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Digital Learning Day ’19!

It may be difficult to believe but Digital Learning Day is just around the corner – this Thursday, February 28th! It seems like yesterday that we were in the gym welcoming our exhibitors, staff, and friends from the community for last year’s event. But DLD is far from just an Erie, PA celebration… it is celebrated around the world!

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At ELBS, we use DLD as a way to celebrate our educators, therapists and professionals who create and implement strong instructional practices that use technology and technology tools. I am proud to say that we have many, many staff who exemplify this concept!

I think back to when we purchased our first Apple 11E…could that have been over 30 years ago?  Fortunately we had a handful of staff who wanted to learning everything and anything about the Apple.  Who could have guessed that today we would not only have mastered computers, but be using equipment such as iPads, smartboards, and TAPits, just to name a few!

Why has digital learning been so successful here?  It is quite evident that our faculty has seen the many successes for our students by way of technology. Doors that would have been closed are now open and enable our students to achieve success in communication, academic skills, activities of daily living, and social skills. With – and because of – this knowledge, they have truly embraced learning.

We hope you will find time to stop by the BNI gymnasium from  11am to 1pm to view the exhibits from our therapy departments as well as local colleges and universities. It will be an opportunity for you to view the latest and the best of what technology can offer children and adults with disabilities. See you then!

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Finding Inspiration

As many of you know, I am a big believer in the power of positivity and inspiration. Not only do I enjoy Maria Shriver’s weekly newsletter, I always welcome suggestions of motivational books. So, of course, when I learned that one of our teachers writes a daily inspirational quote on a white board in a school office, I look forward to reading the quote each morning. Today’s quote particularly stood out to me.

They say I have special needs and while that is partly true,

The needs that matter most to me are the same ones that you have, too.

I need to be accepted. I need friends that make me smile.

I need a chance to learn and grow feeling valued all the time.

Sure, I need some extra help and some things I cannot do,

But I hope you’ll see beyond all that. Inside I am just like you.

My first thought was, “That is exactly what sets our school apart from all others.”  We see the child first: The enthusiasm, the desire to learn, the laughter, the unique talents.

While our students may have a special need, to us, that only means that it is our responsibility to learn the very best ways to teach. We believe that all children have the right to grow, learn and reach their fullest potential.  Only by working together, can we can achieve the drams of children and their parents.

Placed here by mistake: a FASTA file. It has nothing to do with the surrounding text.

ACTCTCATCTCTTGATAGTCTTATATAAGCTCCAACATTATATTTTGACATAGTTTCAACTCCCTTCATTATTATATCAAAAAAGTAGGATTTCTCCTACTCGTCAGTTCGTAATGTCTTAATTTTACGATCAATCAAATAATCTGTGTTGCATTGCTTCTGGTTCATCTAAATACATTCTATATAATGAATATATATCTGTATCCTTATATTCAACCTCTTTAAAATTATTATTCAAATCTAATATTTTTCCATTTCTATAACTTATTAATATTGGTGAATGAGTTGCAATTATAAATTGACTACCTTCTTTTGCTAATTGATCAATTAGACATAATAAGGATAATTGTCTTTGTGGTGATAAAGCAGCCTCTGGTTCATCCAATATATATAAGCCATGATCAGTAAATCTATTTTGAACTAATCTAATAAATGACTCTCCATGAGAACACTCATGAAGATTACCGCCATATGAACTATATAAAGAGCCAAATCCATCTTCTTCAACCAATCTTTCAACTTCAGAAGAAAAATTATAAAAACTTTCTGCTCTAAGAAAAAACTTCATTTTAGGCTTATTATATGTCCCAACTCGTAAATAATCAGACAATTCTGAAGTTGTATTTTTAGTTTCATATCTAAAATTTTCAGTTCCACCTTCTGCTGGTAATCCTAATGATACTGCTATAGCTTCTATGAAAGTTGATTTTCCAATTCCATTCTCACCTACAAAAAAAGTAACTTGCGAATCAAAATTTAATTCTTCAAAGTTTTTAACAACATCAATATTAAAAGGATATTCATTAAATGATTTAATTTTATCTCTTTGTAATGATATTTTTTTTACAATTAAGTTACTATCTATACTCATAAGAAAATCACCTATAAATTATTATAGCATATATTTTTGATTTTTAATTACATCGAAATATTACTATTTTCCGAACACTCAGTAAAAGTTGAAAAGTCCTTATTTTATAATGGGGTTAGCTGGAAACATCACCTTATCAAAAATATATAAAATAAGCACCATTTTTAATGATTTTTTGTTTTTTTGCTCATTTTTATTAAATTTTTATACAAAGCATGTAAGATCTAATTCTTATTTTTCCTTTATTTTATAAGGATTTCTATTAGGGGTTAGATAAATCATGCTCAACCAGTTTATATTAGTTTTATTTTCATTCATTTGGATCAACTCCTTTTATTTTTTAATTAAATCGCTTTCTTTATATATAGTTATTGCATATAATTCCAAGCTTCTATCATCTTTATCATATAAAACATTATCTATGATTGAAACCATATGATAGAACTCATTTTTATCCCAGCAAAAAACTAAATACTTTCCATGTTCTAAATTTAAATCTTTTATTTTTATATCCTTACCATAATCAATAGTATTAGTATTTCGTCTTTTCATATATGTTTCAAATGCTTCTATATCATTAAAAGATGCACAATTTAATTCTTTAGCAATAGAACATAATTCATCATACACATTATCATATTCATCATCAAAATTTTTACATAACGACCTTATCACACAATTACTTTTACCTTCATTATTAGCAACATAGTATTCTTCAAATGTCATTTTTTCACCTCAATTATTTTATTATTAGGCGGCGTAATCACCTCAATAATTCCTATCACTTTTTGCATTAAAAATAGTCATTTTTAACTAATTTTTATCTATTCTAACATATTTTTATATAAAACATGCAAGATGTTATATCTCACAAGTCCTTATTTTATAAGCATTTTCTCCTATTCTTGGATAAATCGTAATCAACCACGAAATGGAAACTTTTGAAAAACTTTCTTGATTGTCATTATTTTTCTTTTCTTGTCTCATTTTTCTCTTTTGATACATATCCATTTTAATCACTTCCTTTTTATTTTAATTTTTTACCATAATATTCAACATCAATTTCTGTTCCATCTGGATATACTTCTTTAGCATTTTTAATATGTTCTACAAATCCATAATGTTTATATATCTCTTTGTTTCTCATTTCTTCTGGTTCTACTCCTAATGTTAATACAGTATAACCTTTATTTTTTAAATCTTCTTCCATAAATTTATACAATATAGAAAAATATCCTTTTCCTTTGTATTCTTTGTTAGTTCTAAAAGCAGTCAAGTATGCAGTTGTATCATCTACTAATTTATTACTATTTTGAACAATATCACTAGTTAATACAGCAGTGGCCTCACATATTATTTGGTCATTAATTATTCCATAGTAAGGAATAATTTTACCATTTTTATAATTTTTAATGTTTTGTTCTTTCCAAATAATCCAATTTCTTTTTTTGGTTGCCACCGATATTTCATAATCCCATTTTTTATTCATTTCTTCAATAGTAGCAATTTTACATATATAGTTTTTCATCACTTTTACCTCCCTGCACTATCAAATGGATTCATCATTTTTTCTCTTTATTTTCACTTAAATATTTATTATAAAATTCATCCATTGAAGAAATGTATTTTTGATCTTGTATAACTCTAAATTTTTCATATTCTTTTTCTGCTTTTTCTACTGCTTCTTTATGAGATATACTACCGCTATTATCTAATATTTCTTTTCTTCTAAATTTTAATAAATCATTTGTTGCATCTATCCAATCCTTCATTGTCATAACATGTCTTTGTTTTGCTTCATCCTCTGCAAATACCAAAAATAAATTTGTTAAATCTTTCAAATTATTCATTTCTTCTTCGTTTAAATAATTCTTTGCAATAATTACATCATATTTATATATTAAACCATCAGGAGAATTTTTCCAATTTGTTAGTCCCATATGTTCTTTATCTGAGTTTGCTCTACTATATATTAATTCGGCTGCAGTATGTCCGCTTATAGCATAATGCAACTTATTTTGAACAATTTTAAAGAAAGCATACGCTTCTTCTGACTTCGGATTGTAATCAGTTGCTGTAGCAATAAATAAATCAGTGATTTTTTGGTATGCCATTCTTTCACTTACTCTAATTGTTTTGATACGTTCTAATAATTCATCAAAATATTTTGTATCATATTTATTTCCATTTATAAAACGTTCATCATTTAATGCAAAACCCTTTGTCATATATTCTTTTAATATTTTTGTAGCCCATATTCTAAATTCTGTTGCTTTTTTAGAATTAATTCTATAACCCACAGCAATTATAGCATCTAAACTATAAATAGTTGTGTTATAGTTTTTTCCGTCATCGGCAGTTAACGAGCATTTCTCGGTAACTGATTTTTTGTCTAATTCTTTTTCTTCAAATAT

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The Dream Gap

Recently, I read an article on the importance of playtime. Much of the article was centered around the startling statistic that, on average, around 6 years of age is when girls stop thinking that they can be and do anything; perhaps even more upsetting, this is when “they become less likely than boys to see themselves as ‘really, really smart.’”

dreamgap.jpgNeedless to say, this line stopped me in my tracks. I re-read it, hoping I was mistaken. I wondered, how can this be? Referred to among researchers as the “Dream Gap,” this phenomenon is evident in developing girls around the world. The article continued on to explore the ways we can encourage girls to continue to dream and to believe that they are capable of anything. One answer? Play.

Often, playtime is one of the only opportunities for a child to explore concepts, roles, and tasks in an unstructured, open-ended way. Whether building, baking, taking care of a baby doll, pretending to be a doctor, or even computer coding, the highest potential of play can create a sense of wonder and curiosity within a child that, ideally, allows them to envision their future as a firefighter, or scientist, or software developer.

I remember when Ryan was about 10 years old, his dream was to be a behavior specialist. Some of you may already know of my deep belief in the power of dreaming. Each of us has dreams: dreams not just for ourselves, but dreams for our loved ones, our children. Of course, they, too, have dreams of their own.

Together, we can close the Dream Gap – we just may have to play for it!

 

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100th Day!

Today, February 5th, marks our 100th day of school! In many ways, it’s difficult to believe that much time in the school years has already passed. Still, we’ve managed more than a few accomplishments in that short time.